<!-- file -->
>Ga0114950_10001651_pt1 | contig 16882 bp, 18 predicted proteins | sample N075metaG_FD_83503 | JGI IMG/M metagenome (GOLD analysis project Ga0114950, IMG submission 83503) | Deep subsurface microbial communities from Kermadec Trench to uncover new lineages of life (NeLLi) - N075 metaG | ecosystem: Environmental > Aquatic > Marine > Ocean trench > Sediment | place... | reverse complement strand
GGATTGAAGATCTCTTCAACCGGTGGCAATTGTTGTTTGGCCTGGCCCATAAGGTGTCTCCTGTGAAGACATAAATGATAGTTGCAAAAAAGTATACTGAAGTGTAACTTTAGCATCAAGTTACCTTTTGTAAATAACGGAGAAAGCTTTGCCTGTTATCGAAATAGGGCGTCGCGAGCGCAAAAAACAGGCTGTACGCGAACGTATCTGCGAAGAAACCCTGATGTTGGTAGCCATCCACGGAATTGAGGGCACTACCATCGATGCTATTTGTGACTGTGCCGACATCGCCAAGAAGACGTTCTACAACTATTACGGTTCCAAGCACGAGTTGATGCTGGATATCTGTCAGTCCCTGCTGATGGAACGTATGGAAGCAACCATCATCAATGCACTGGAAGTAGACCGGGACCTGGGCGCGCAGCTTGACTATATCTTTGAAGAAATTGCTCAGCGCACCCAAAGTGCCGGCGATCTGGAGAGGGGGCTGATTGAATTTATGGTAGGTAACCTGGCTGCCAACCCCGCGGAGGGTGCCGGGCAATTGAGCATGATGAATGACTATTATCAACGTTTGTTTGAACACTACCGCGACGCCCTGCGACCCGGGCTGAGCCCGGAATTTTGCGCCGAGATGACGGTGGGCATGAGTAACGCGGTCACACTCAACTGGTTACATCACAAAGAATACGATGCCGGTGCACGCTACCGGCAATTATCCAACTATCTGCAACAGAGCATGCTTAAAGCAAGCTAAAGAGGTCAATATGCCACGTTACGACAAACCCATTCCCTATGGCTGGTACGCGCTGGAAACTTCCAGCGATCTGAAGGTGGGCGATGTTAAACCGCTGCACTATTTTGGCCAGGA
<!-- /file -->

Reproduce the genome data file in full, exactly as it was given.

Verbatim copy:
>Ga0114950_10001651_pt1 | contig 16882 bp, 18 predicted proteins | sample N075metaG_FD_83503 | JGI IMG/M metagenome (GOLD analysis project Ga0114950, IMG submission 83503) | Deep subsurface microbial communities from Kermadec Trench to uncover new lineages of life (NeLLi) - N075 metaG | ecosystem: Environmental > Aquatic > Marine > Ocean trench > Sediment | place... | reverse complement strand
GGATTGAAGATCTCTTCAACCGGTGGCAATTGTTGTTTGGCCTGGCCCATAAGGTGTCTCCTGTGAAGACATAAATGATAGTTGCAAAAAAGTATACTGAAGTGTAACTTTAGCATCAAGTTACCTTTTGTAAATAACGGAGAAAGCTTTGCCTGTTATCGAAATAGGGCGTCGCGAGCGCAAAAAACAGGCTGTACGCGAACGTATCTGCGAAGAAACCCTGATGTTGGTAGCCATCCACGGAATTGAGGGCACTACCATCGATGCTATTTGTGACTGTGCCGACATCGCCAAGAAGACGTTCTACAACTATTACGGTTCCAAGCACGAGTTGATGCTGGATATCTGTCAGTCCCTGCTGATGGAACGTATGGAAGCAACCATCATCAATGCACTGGAAGTAGACCGGGACCTGGGCGCGCAGCTTGACTATATCTTTGAAGAAATTGCTCAGCGCACCCAAAGTGCCGGCGATCTGGAGAGGGGGCTGATTGAATTTATGGTAGGTAACCTGGCTGCCAACCCCGCGGAGGGTGCCGGGCAATTGAGCATGATGAATGACTATTATCAACGTTTGTTTGAACACTACCGCGACGCCCTGCGACCCGGGCTGAGCCCGGAATTTTGCGCCGAGATGACGGTGGGCATGAGTAACGCGGTCACACTCAACTGGTTACATCACAAAGAATACGATGCCGGTGCACGCTACCGGCAATTATCCAACTATCTGCAACAGAGCATGCTTAAAGCAAGCTAAAGAGGTCAATATGCCACGTTACGACAAACCCATTCCCTATGGCTGGTACGCGCTGGAAACTTCCAGCGATCTGAAGGTGGGCGATGTTAAACCGCTGCACTATTTTGGCCAGGA